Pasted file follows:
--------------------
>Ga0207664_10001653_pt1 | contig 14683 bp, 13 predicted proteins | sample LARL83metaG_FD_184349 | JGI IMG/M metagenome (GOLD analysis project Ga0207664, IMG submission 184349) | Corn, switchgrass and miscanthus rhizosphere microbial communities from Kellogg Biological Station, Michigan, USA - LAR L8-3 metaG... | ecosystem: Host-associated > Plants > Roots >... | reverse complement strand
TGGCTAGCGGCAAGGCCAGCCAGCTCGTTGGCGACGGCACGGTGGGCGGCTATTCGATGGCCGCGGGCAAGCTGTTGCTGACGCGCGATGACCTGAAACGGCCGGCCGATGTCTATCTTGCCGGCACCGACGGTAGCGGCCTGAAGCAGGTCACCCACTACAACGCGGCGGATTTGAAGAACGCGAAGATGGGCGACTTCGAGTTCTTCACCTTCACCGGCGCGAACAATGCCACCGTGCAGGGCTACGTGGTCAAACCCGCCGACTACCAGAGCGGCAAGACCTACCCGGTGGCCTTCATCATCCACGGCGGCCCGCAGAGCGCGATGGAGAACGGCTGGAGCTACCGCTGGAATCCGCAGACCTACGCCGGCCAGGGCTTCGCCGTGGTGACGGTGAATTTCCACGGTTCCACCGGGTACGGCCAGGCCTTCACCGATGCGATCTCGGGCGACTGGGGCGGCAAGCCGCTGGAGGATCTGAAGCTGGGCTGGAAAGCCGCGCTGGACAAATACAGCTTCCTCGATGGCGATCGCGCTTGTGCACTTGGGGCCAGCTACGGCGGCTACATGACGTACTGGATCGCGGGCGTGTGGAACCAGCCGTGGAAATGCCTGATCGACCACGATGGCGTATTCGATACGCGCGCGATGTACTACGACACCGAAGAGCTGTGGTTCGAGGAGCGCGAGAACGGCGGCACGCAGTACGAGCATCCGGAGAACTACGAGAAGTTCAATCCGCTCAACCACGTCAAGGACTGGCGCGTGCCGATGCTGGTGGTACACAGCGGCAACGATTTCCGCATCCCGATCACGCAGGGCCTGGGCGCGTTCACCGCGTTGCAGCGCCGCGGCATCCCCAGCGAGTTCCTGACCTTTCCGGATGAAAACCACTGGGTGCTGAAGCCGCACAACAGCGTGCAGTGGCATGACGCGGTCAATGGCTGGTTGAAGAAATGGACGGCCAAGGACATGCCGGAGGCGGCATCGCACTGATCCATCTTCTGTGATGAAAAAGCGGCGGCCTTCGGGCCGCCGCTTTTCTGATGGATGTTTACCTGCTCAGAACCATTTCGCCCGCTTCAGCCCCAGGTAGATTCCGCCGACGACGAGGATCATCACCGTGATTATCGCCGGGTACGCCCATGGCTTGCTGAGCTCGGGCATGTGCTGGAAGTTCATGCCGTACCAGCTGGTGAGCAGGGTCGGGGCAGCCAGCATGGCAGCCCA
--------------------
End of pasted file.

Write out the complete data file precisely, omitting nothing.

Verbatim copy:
>Ga0207664_10001653_pt1 | contig 14683 bp, 13 predicted proteins | sample LARL83metaG_FD_184349 | JGI IMG/M metagenome (GOLD analysis project Ga0207664, IMG submission 184349) | Corn, switchgrass and miscanthus rhizosphere microbial communities from Kellogg Biological Station, Michigan, USA - LAR L8-3 metaG... | ecosystem: Host-associated > Plants > Roots >... | reverse complement strand
TGGCTAGCGGCAAGGCCAGCCAGCTCGTTGGCGACGGCACGGTGGGCGGCTATTCGATGGCCGCGGGCAAGCTGTTGCTGACGCGCGATGACCTGAAACGGCCGGCCGATGTCTATCTTGCCGGCACCGACGGTAGCGGCCTGAAGCAGGTCACCCACTACAACGCGGCGGATTTGAAGAACGCGAAGATGGGCGACTTCGAGTTCTTCACCTTCACCGGCGCGAACAATGCCACCGTGCAGGGCTACGTGGTCAAACCCGCCGACTACCAGAGCGGCAAGACCTACCCGGTGGCCTTCATCATCCACGGCGGCCCGCAGAGCGCGATGGAGAACGGCTGGAGCTACCGCTGGAATCCGCAGACCTACGCCGGCCAGGGCTTCGCCGTGGTGACGGTGAATTTCCACGGTTCCACCGGGTACGGCCAGGCCTTCACCGATGCGATCTCGGGCGACTGGGGCGGCAAGCCGCTGGAGGATCTGAAGCTGGGCTGGAAAGCCGCGCTGGACAAATACAGCTTCCTCGATGGCGATCGCGCTTGTGCACTTGGGGCCAGCTACGGCGGCTACATGACGTACTGGATCGCGGGCGTGTGGAACCAGCCGTGGAAATGCCTGATCGACCACGATGGCGTATTCGATACGCGCGCGATGTACTACGACACCGAAGAGCTGTGGTTCGAGGAGCGCGAGAACGGCGGCACGCAGTACGAGCATCCGGAGAACTACGAGAAGTTCAATCCGCTCAACCACGTCAAGGACTGGCGCGTGCCGATGCTGGTGGTACACAGCGGCAACGATTTCCGCATCCCGATCACGCAGGGCCTGGGCGCGTTCACCGCGTTGCAGCGCCGCGGCATCCCCAGCGAGTTCCTGACCTTTCCGGATGAAAACCACTGGGTGCTGAAGCCGCACAACAGCGTGCAGTGGCATGACGCGGTCAATGGCTGGTTGAAGAAATGGACGGCCAAGGACATGCCGGAGGCGGCATCGCACTGATCCATCTTCTGTGATGAAAAAGCGGCGGCCTTCGGGCCGCCGCTTTTCTGATGGATGTTTACCTGCTCAGAACCATTTCGCCCGCTTCAGCCCCAGGTAGATTCCGCCGACGACGAGGATCATCACCGTGATTATCGCCGGGTACGCCCATGGCTTGCTGAGCTCGGGCATGTGCTGGAAGTTCATGCCGTACCAGCTGGTGAGCAGGGTCGGGGCAGCCAGCATGGCAGCCCA